Delaying the election? For those who don’t know – the Constitution trumps any delay when it comes to a change of power in January

Delaying the election? For those who don’t know – the Constitution trumps any delay when it comes to a change of power in January Delaying the election?  For those who don’t know – the Constitution trumps any delay when it comes to a change of power in January

July 31, 20202 min read
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Delaying the election?  For those who don’t know – the Constitution trumps any delay when it comes to a change of power in January

 

It was taking twitter by storm. President Donald Trump was raging against the idea of mail-in ballots and even alluded in one tweet that perhaps the November 03, 2020 election sate needs to be delayed.

 



Now delays are possible, and history has shown that results don’t always come clearly on election night. However, the experts from Michigan State University want to remind everyone that it’s the Constitution that ultimately decides when there’s a change of power in Washington.

 

 “There are a couple of important legal points to remember about this,” says Brian Kalt, professor of law at Michigan State University.  “First, the day for federal elections and for the meeting of the Electoral College is set by law so only Congress has the authority to reset it, not the President or anyone else.”

 

And if there is no election this November, or if there are significant delays, Kalt also wants people to know, it does not mean an extension of Trump’s presidency.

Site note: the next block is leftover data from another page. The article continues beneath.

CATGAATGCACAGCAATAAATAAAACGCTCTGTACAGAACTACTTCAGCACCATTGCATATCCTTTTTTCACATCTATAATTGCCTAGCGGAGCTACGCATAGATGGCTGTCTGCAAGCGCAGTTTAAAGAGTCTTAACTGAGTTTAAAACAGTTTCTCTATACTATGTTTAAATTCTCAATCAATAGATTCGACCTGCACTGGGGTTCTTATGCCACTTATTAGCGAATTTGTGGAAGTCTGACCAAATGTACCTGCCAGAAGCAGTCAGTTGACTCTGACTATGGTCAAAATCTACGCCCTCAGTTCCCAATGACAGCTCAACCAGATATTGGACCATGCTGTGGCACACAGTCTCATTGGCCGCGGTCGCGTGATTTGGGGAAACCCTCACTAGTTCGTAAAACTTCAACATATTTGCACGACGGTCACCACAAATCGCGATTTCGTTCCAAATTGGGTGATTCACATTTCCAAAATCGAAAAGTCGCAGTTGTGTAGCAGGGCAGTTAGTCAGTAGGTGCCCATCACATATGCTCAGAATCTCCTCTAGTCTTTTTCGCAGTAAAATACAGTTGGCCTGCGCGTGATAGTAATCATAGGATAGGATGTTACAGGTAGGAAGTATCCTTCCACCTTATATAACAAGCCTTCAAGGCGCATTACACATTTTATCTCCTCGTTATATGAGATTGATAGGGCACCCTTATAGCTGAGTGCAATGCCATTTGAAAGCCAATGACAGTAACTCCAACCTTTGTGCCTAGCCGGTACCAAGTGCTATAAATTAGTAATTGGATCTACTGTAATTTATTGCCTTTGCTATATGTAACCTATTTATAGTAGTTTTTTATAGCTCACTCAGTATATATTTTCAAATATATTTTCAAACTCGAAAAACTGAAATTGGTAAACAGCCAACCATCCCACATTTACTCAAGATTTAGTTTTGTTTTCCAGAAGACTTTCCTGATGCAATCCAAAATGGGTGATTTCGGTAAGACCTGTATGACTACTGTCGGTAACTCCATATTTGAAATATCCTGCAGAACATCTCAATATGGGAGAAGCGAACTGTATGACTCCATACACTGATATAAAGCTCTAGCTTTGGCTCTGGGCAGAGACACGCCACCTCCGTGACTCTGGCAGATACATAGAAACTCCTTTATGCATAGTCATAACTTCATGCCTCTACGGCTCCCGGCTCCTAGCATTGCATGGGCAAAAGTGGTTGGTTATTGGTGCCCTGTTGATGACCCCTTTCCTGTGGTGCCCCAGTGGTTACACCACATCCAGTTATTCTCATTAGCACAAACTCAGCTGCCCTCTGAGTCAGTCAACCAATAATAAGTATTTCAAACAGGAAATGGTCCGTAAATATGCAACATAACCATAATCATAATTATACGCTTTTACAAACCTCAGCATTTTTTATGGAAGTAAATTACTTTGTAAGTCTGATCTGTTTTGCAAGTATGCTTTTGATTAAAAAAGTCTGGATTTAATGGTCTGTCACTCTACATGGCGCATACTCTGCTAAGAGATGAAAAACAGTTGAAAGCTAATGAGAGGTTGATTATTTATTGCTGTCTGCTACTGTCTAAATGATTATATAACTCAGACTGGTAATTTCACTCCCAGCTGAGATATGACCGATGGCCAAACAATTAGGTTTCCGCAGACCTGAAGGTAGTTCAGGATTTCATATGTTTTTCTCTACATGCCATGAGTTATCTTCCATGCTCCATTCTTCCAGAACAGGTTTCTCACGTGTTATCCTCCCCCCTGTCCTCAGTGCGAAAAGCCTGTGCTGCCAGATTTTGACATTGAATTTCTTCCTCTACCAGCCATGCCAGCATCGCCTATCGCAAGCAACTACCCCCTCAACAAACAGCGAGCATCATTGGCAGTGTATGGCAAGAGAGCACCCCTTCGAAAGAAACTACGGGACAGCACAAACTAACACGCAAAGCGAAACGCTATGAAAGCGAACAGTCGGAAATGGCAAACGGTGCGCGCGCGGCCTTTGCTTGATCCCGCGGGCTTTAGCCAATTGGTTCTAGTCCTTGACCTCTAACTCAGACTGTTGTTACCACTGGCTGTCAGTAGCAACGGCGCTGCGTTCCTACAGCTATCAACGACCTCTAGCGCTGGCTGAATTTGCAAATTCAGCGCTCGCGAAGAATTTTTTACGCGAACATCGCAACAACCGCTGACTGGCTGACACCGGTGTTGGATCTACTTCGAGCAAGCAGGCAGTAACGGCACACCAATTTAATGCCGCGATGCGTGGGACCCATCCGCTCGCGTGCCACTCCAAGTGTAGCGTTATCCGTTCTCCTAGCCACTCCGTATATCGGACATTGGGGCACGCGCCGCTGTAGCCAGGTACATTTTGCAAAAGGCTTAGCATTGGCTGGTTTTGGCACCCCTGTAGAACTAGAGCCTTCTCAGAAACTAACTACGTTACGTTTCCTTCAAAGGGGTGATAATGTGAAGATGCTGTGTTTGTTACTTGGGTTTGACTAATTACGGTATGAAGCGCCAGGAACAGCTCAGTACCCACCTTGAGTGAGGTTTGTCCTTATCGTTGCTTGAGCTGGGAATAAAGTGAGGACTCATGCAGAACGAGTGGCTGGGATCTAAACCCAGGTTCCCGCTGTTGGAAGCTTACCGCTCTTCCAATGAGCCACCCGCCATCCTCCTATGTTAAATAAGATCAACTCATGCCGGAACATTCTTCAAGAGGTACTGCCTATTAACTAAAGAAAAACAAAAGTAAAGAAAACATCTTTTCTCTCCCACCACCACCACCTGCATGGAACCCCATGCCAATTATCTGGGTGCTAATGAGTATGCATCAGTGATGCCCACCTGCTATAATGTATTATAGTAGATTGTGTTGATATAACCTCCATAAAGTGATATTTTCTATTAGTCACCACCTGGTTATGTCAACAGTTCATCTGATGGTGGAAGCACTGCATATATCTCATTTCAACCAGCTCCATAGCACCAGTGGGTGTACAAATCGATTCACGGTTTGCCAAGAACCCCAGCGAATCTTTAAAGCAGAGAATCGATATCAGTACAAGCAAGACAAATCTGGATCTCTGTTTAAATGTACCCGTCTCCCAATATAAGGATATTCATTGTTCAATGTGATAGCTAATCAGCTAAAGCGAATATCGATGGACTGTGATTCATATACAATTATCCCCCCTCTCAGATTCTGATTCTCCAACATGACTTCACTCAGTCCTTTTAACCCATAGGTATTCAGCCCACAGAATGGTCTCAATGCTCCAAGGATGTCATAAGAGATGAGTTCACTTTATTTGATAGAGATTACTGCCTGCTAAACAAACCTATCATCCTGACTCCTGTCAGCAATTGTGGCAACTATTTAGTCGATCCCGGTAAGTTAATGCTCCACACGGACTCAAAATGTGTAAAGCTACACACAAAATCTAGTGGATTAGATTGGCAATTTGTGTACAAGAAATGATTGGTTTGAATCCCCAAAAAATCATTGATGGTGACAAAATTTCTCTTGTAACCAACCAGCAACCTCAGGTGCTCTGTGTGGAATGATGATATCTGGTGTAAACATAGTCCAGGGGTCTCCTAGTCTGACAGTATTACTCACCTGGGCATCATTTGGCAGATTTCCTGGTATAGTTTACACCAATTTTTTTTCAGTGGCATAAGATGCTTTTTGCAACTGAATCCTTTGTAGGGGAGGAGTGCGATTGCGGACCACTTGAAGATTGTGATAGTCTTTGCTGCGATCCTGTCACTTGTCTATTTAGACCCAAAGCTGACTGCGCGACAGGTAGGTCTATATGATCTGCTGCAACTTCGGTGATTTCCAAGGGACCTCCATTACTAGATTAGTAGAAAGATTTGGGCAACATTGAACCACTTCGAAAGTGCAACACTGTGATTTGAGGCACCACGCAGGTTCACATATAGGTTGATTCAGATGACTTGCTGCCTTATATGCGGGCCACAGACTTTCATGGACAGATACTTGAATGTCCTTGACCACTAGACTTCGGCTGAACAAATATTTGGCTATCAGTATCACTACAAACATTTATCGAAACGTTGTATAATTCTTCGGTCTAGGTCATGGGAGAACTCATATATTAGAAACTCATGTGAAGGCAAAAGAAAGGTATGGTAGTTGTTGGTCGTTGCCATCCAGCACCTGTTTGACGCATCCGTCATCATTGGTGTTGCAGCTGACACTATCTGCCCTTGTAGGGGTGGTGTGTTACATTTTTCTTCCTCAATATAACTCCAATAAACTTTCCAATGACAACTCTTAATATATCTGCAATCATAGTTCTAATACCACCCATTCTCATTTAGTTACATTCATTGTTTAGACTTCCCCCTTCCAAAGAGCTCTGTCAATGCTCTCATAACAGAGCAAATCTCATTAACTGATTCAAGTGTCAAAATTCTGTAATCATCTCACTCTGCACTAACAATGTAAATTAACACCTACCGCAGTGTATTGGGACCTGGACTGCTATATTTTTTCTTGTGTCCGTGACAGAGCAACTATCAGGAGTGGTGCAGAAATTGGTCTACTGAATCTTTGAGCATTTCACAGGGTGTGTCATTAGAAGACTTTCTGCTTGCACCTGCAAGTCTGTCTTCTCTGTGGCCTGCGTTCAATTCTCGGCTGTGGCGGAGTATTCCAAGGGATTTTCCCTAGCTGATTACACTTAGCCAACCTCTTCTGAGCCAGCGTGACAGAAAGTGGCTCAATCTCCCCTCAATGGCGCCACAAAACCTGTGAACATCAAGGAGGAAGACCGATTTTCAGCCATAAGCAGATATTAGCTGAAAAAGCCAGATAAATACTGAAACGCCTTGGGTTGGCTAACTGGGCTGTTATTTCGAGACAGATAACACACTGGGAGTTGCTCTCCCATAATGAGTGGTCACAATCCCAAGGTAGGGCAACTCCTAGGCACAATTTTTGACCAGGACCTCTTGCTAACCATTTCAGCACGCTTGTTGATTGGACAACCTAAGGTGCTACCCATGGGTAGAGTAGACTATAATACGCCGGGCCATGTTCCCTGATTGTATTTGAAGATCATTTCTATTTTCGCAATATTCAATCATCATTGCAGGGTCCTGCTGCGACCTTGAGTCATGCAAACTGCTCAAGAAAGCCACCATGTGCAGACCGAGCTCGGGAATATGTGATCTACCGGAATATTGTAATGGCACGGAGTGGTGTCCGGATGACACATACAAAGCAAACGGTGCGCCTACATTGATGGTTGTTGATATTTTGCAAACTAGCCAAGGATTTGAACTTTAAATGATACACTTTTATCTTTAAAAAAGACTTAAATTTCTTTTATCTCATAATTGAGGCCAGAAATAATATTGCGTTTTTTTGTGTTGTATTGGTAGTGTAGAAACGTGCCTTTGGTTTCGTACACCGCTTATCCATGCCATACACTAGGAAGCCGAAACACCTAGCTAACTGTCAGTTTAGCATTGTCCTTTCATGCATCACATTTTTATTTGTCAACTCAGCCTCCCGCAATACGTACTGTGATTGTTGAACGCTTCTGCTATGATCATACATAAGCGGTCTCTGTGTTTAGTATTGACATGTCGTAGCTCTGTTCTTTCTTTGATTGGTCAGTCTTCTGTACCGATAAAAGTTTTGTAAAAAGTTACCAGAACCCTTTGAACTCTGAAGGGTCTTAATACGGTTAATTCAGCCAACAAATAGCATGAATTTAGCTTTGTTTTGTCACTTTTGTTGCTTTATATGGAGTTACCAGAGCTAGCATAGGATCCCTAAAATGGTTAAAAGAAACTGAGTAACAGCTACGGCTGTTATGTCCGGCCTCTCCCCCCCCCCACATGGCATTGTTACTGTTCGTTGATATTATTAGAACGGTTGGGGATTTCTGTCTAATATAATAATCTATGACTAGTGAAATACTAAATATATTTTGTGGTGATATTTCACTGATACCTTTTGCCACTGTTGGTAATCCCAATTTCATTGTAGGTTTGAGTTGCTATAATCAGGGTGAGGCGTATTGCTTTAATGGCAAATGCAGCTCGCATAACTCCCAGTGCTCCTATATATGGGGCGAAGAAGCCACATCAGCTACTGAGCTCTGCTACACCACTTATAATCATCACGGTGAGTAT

“Second, regardless of when the election is held, the 20th Amendment specifies that the President’s term (as well as the Vice President’s) ends at noon on January 20. If there is no election to replace the President, the line of succession statute kicks in.

 

With no President-Elect or Vice President-Elect to qualify, the Speaker of the House would become Acting President until an election could be held. Of course, if there is no presidential election there would presumably be no congressional elections either. In that case, there would be no House: the 20th Amendment ends congressional terms on January 3.

 

With no House—and thus no Speaker—the next in line would be the President Pro Tempore of the Senate. Since only about a third of senators see their terms expire in each cycle, the Senate is a continuing body. The remaining senators would have a quorum and would select a new President Pro Tempore.”

 

This leaves the fate of the presidency and the keys to the White House in the hands of just a few powerful people in Washington. And the outcome of how they would choose is anyone’s guess.

 



And if you are a reporter covering politics and this potential situation, then let our experts help with your questions and ensure your coverage is accurate.

 

Brian Kalt is a Professor of Law and a Harold Norris Faculty Scholar at Michigan State University. He is an expert in constitutional law of the presidency, and he’s available to speak with media regarding how the Constitution and laws play a role in elections. Simply click on his icon to arrange an interview.



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  • Brian Kalt
    Brian Kalt Professor of Law & Harold Norris Faculty Scholar

    Expert in constitutional law of the presidency, presidential pardons, impeachment, succession and the 25th Amendment.

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